Soon after we saw Burke at Saratoga my old friend Dave DeCerbo showed up unannounced at out table. Dave and his late father had introduced me to their beloved Saratoga some 45 years earlier and he is an expert at finding friends at the track. We hadn’t seen him for several years but he heard about my book and had already purchased a few copies. We were able to catch up on things and joined him and his terrific wife Linda for wine, dinner and fun conversation later. He had created a host of new racing fans in his office by hitting a Derby superfecta for the group two years earlier, which only confirms my thought that he should be commissioner of horse racing. He also still has the bridle worn by Secretariat in the Belmont Stakes and plans to give it to the Racing Hall of Fame in 2023 – the 50 year anniversary of that Triple Crown victory.
But he really floored me with a story I hadn’t heard. For various reasons hockey players seem to follow horse racing. Former NHL great Ed Olczyk currently does TV broadcasts for both sports. When the coach of the current Stanley Cup Champion Chicago Blackhawks, Joel Quinvelle, was a player years ago he regularly sat in reserved seats next to Dave’s dad in the Saratoga stands .Mr. DeCerbo was not a big bettor but always had informed opinions and I’m sure Joel loved interacting with knowledgeable fans such as him. One day there was a big Pick-6 carryover and Joel put together a pretty big ticket. Apparently Mr. DeCerbo had a strong opinion in the last race, which Joel respected. As it turned out the NHL’er was alive to the last race on his ticket but only had one horse chosen – the one favored by Dave’s dad. If you know him then you know that his nickname – Mr. Longshot – was no fake. Dave’s dad did not favor favorites; he knew, and helped me understand over time, that the public’s choice in a race was rarely worth the investment. The vagaries of Saratoga made it imperative to search out the less likely horses and find one who could win despite the long odds. So I’m sure the horse recommended to Mr. Quinvelle was not a favorite and thus more likely to produce a big payoff in the wager. Needless to say the chosen horse won gate to wire and the hockey great probably enjoyed as big a day you could have – short of a Stanley Cup.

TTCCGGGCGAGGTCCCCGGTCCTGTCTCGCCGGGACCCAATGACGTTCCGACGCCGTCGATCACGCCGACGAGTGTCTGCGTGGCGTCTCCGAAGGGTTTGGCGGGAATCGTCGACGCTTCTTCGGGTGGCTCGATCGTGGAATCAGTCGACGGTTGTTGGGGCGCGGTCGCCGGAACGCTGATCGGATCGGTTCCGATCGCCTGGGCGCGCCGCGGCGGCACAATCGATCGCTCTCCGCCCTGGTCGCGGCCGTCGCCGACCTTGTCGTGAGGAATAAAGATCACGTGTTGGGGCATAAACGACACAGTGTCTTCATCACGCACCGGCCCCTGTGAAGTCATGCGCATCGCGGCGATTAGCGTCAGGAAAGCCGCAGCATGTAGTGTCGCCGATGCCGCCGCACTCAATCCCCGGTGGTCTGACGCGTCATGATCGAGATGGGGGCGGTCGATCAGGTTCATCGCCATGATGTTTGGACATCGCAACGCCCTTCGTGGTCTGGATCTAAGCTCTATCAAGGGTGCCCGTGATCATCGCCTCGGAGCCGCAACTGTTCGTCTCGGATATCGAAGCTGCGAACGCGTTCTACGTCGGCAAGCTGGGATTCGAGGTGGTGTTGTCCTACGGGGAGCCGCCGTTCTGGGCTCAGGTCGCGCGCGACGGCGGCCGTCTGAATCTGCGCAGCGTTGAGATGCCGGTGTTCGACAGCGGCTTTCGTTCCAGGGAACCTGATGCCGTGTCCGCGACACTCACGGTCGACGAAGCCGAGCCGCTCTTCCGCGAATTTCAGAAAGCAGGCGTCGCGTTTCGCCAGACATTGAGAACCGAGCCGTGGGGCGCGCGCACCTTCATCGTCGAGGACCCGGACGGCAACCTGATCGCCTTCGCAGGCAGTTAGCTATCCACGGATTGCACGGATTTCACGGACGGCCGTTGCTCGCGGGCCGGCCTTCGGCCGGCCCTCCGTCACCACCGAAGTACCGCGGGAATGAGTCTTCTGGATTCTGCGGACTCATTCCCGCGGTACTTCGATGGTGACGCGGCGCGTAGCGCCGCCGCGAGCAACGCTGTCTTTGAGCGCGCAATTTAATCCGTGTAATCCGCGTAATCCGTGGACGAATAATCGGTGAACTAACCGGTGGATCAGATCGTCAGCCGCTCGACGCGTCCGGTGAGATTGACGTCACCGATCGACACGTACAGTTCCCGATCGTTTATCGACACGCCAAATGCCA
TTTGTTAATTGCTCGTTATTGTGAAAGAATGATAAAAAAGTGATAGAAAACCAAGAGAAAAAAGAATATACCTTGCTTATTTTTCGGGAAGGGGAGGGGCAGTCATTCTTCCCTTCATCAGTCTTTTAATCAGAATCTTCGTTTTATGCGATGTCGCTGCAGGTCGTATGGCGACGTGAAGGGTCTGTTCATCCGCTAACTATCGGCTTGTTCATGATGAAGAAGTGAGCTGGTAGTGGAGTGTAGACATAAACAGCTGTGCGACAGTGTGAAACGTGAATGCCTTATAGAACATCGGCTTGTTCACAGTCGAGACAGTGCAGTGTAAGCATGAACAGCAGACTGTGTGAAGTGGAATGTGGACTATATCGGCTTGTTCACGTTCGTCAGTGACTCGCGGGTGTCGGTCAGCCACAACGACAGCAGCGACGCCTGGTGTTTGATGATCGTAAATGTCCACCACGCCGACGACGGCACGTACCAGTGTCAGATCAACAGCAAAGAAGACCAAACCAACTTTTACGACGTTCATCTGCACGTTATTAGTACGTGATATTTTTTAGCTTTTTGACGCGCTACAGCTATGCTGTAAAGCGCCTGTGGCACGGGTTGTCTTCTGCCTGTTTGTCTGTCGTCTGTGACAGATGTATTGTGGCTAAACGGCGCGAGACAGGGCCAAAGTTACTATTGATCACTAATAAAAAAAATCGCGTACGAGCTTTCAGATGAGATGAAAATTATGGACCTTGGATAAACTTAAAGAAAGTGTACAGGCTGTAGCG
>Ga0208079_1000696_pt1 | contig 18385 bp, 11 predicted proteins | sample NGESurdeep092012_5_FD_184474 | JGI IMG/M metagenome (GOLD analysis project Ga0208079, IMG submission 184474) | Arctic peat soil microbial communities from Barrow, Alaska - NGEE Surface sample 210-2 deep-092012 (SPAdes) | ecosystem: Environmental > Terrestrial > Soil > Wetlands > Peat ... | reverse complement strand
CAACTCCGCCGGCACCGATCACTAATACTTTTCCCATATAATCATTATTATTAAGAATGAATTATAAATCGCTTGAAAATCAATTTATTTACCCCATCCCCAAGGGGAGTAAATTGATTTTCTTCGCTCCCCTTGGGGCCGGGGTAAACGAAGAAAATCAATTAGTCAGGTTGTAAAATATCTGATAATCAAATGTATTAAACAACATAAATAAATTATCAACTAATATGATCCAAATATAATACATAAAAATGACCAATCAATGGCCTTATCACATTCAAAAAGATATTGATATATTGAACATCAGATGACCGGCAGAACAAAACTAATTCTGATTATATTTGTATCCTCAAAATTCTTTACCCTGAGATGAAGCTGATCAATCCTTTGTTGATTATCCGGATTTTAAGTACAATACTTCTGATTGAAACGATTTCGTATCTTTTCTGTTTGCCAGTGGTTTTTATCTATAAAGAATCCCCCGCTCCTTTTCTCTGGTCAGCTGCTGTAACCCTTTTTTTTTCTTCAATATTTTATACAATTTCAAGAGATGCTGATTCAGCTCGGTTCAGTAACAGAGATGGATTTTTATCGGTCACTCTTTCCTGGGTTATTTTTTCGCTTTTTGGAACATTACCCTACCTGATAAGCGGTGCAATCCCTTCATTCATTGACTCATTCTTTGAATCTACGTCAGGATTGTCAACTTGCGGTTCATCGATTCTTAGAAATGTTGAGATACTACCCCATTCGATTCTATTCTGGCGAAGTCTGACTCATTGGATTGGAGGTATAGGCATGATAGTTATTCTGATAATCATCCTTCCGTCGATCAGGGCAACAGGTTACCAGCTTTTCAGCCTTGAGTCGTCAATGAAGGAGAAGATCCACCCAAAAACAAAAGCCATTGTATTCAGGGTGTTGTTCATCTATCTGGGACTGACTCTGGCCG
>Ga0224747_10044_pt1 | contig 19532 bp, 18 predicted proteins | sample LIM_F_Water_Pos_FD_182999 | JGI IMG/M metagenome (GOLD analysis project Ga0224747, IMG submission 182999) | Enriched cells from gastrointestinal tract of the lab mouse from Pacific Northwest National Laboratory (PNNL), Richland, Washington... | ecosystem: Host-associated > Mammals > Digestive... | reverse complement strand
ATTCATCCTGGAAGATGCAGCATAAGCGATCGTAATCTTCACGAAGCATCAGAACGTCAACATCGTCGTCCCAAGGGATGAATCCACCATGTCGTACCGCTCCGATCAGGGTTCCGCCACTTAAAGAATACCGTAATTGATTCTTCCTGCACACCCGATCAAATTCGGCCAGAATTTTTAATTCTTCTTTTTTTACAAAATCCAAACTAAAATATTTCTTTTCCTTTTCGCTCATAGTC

Back to work on Part II with appearances by Tony Walsh, Bernie Poirier, Davis Mead and others.